It’s easy to pick out Linda Sheridan’s car in a lot on the outskirts of Fashion Valley Mall.
“I get comments on it all the time,” she said, stepping out of her graffiti-covered Subaru Forrester to shake my hand. “It’s hard not to feel special with this car.”
Sheridan is CEO of San Diego Cultural Arts Alliance , a nonprofit she founded to help kids caught doing graffiti find legal ways to express themselves through art. A year ago, she had a few of the graffiti artists at Writerz Blok  – an art park in southeastern San Diego where people can freely paint large-scale murals – cover her entire car in spray paint.
She felt the flashy ride might help her credibility.
“I wanted to show everybody my commitment to what I was doing,” she said. “Because, I really don’t look like the kind of person who’d be involved with the subject matter.”
Joined by Saratoga Sake , an artist who works as an instructor for the Arts Alliance, and Tracy Ann Thalo, a board member who runs an art-supply store in Hillcrest , Sheridan led the way across an empty dirt lot toward a nearby underpass beneath Highway 163.
The walls and lampposts on either side of the sidewalk running under the highway were recently tagged with dozens of scribbles of white spray paint. Sheridan made her way through tall weeds, brush and mud to another section of the underpass where more works of street art covered the concrete walls. Her admiration for the more thoughtful pieces is palpable: Where others see destruction, she sees potential.
“So, this is where the art park would be,” she said.
Sheridan hopes the space will soon become another art park where graffiti artists would be legally allowed to paint the large concrete pylons. Graffiti artists are already painting the place anyway, Sheridan reasons, so allowing them to do it in a more structured way could actually prevent the kind of hastened, careless tagging that costs thousands to clean up and often reappears soon after it’s wiped away.
“This is where the kids already are,” Sheridan said. “So I say, let’s come to where they are and see what we can do. Frankly, when you read the stuff they’re writing on the walls, they’re crying out for help.”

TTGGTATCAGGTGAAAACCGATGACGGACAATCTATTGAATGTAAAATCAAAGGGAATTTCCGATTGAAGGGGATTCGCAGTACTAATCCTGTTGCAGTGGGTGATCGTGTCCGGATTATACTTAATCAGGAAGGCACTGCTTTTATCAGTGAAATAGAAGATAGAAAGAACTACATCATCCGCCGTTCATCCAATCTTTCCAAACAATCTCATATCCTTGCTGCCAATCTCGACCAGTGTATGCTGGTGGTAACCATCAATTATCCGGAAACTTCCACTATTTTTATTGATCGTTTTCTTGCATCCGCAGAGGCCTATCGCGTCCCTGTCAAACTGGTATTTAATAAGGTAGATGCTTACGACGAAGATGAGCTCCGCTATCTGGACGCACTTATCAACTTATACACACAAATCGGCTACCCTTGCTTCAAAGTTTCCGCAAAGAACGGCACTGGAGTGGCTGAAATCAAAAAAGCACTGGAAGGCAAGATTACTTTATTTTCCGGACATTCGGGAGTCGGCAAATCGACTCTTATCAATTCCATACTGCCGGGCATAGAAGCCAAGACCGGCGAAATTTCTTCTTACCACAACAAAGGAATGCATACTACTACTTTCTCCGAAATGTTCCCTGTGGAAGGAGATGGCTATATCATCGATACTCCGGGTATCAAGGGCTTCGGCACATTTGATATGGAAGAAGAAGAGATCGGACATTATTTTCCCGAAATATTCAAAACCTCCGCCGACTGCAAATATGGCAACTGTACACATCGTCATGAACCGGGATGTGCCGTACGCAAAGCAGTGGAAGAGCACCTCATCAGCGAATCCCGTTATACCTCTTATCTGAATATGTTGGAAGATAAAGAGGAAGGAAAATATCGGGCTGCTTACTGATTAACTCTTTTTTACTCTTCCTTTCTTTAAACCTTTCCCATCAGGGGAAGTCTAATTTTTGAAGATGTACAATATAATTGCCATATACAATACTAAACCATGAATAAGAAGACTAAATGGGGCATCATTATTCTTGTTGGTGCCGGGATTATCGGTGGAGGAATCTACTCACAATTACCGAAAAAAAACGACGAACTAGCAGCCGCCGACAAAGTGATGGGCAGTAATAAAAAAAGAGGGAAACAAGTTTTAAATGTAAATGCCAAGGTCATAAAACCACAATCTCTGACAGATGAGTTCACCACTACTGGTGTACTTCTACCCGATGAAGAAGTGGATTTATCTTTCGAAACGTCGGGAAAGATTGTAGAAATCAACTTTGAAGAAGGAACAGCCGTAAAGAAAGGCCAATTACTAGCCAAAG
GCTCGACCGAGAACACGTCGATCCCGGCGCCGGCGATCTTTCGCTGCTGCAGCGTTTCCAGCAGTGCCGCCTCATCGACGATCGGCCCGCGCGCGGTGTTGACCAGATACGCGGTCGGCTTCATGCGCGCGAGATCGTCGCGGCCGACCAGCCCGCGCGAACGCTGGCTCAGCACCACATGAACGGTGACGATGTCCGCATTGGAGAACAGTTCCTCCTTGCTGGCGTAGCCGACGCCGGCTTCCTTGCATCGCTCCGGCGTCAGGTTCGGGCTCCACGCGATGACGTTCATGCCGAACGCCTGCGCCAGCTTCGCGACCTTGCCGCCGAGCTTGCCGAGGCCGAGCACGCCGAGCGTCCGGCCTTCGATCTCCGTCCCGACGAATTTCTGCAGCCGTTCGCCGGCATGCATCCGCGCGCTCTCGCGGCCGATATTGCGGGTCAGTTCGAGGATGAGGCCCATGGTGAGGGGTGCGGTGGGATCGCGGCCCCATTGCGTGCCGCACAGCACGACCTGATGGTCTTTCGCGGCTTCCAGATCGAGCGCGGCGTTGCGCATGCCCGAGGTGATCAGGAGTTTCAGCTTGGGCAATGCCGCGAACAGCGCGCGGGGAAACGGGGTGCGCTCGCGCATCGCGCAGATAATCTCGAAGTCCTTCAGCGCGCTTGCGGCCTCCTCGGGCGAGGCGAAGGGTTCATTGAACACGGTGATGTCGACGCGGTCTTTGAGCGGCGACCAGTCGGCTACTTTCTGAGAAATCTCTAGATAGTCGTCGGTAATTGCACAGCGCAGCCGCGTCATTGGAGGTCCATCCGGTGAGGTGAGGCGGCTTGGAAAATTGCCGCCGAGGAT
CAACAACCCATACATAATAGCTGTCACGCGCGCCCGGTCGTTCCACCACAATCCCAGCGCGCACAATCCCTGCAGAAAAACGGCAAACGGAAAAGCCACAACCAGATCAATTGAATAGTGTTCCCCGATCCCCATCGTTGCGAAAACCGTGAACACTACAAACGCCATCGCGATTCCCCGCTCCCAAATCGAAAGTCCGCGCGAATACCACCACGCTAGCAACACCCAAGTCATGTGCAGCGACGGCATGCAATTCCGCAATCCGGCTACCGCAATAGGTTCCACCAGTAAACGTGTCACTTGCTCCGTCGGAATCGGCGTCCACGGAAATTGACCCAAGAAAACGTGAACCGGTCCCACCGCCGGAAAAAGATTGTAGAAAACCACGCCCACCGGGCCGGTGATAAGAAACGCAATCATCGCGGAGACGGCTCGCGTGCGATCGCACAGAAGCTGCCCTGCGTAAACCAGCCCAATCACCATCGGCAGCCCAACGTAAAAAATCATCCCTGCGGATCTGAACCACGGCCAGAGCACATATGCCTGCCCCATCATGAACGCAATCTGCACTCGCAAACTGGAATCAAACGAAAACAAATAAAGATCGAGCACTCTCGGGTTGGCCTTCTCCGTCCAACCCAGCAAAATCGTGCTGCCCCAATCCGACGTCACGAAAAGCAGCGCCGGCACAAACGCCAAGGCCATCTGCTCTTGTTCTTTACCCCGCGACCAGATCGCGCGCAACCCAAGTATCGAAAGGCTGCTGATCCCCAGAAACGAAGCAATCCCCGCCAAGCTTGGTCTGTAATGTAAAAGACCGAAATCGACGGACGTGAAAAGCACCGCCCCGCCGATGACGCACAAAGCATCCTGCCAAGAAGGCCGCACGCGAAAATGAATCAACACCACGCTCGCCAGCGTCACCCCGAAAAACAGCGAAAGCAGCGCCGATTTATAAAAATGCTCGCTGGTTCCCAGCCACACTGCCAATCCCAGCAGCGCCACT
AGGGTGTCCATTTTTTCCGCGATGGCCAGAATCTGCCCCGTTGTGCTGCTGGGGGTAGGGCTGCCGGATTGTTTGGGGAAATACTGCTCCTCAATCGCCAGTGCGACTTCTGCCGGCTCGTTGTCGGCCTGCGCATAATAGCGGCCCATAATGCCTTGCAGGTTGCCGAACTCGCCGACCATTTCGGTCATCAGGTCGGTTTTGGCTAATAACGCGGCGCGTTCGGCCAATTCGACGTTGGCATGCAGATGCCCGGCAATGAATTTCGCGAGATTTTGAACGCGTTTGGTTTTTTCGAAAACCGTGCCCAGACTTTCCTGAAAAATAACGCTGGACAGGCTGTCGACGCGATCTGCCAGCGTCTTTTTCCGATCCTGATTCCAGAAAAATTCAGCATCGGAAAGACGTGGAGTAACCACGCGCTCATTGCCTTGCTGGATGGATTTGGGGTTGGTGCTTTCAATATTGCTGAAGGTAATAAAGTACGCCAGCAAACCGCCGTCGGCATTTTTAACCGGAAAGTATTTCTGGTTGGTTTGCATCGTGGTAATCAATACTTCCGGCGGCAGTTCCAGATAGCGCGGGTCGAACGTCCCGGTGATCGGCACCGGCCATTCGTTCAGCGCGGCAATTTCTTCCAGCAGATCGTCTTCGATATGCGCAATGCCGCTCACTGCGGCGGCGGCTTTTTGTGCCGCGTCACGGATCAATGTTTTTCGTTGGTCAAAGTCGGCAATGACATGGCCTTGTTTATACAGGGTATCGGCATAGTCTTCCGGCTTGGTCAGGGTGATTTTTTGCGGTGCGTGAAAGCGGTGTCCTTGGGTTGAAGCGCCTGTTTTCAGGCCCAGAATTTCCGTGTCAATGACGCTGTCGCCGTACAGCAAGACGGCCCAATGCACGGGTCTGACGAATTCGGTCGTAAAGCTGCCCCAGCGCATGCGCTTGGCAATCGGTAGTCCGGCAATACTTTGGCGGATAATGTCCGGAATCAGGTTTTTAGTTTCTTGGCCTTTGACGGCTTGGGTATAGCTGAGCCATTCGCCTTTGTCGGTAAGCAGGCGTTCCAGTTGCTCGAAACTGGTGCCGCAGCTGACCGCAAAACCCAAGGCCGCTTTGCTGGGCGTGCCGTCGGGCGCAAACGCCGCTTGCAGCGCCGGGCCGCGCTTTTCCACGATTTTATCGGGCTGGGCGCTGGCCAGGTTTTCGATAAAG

Prevention Cheaper Than Clean-up
A little over a year ago, Sheridan invited graffiti artists, San Diego Police Department officers who work in the Street Gang Unit, representatives from the county juvenile probation department and members of the juvenile division of the district attorney’s office to a meeting under the 163 underpass. She wanted to give the juvenile-justice stakeholders a better sense of the graffiti problem while introducing her idea for a solution.
The park is just one small piece of the puzzle. As Sheridan explained in the meeting, the main goal of what she calls the San Diego Graffiti & Mural Arts Program  is to start a new juvenile probation diversion program geared specifically toward kids who get arrested for graffiti.
The county juvenile justice system currently offers dozens of diversion programs  run by community-based organizations like the Arts Alliance. The programs are tailored to specific offenses and offered to kids who first enter the system as a way to keep their records clean and prevent recidivism.
Kids deemed right for Sheridan’s proposed diversion program – those with artistic ability who weren’t picked up for gang-related tagging, which is a problem Sheridan said should be addressed differently – would complete an arts-based curriculum that includes field trips to museums, interactions with professional artists, a course in art history, education about the actual costs of graffiti to a community and instruction on how to create an outdoor mural.